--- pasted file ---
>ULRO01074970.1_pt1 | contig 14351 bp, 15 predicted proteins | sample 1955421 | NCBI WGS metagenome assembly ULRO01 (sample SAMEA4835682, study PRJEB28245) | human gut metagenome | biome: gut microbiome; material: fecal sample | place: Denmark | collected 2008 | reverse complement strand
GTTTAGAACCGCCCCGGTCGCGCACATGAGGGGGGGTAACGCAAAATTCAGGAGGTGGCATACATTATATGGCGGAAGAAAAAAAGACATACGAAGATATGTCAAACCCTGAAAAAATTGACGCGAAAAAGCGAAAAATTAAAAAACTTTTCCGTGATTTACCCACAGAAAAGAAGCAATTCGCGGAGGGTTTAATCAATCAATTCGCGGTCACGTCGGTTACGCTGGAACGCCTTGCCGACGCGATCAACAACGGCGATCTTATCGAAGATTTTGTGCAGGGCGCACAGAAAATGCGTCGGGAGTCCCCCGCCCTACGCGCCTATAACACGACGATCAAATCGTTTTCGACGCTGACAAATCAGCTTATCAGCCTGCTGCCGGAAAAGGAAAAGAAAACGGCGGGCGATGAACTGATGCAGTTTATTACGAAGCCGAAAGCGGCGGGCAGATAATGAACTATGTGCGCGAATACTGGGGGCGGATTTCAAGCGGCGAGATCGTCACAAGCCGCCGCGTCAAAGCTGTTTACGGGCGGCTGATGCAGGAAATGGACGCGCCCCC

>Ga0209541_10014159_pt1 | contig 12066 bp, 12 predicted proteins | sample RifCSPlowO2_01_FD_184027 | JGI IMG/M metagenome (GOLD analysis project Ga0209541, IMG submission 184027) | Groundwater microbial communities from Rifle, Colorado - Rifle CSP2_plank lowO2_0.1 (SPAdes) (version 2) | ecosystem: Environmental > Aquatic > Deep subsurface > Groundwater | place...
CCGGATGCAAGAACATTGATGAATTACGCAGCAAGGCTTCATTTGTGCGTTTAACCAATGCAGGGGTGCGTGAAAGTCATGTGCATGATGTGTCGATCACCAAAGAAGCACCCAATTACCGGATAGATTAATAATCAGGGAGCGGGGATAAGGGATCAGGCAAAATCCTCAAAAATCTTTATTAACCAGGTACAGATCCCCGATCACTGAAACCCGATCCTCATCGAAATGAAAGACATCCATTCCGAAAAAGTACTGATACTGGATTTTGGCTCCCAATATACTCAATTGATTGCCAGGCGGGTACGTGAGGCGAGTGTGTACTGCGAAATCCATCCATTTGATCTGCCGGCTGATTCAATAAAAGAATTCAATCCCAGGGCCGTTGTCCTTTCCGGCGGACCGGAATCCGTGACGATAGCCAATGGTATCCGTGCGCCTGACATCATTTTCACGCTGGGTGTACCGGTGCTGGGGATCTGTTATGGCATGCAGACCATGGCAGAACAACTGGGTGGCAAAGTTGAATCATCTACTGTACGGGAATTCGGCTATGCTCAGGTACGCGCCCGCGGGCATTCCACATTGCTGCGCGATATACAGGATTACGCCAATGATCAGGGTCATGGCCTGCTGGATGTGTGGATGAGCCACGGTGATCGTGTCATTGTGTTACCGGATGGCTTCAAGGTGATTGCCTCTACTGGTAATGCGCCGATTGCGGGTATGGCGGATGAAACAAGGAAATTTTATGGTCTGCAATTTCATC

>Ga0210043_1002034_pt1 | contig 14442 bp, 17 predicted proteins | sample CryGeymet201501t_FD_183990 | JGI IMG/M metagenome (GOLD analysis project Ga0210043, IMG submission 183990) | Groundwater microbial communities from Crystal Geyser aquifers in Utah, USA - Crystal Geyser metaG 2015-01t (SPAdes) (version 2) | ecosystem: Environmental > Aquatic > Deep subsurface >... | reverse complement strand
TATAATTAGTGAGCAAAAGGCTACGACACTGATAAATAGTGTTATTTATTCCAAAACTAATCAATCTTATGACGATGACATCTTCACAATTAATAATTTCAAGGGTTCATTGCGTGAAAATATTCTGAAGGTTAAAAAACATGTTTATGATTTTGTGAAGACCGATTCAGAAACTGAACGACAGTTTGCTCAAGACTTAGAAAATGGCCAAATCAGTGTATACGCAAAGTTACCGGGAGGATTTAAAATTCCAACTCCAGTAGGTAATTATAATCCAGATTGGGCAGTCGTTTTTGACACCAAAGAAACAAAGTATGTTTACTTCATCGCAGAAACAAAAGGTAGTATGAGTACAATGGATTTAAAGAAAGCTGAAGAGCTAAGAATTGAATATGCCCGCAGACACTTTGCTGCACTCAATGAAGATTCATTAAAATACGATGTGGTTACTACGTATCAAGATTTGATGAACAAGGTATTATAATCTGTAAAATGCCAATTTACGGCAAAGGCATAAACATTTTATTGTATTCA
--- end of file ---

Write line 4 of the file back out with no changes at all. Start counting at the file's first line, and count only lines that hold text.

CCGGATGCAAGAACATTGATGAATTACGCAGCAAGGCTTCATTTGTGCGTTTAACCAATGCAGGGGTGCGTGAAAGTCATGTGCATGATGTGTCGATCACCAAAGAAGCACCCAATTACCGGATAGATTAATAATCAGGGAGCGGGGATAAGGGATCAGGCAAAATCCTCAAAAATCTTTATTAACCAGGTACAGATCCCCGATCACTGAAACCCGATCCTCATCGAAATGAAAGACATCCATTCCGAAAAAGTACTGATACTGGATTTTGGCTCCCAATATACTCAATTGATTGCCAGGCGGGTACGTGAGGCGAGTGTGTACTGCGAAATCCATCCATTTGATCTGCCGGCTGATTCAATAAAAGAATTCAATCCCAGGGCCGTTGTCCTTTCCGGCGGACCGGAATCCGTGACGATAGCCAATGGTATCCGTGCGCCTGACATCATTTTCACGCTGGGTGTACCGGTGCTGGGGATCTGTTATGGCATGCAGACCATGGCAGAACAACTGGGTGGCAAAGTTGAATCATCTACTGTACGGGAATTCGGCTATGCTCAGGTACGCGCCCGCGGGCATTCCACATTGCTGCGCGATATACAGGATTACGCCAATGATCAGGGTCATGGCCTGCTGGATGTGTGGATGAGCCACGGTGATCGTGTCATTGTGTTACCGGATGGCTTCAAGGTGATTGCCTCTACTGGTAATGCGCCGATTGCGGGTATGGCGGATGAAACAAGGAAATTTTATGGTCTGCAATTTCATC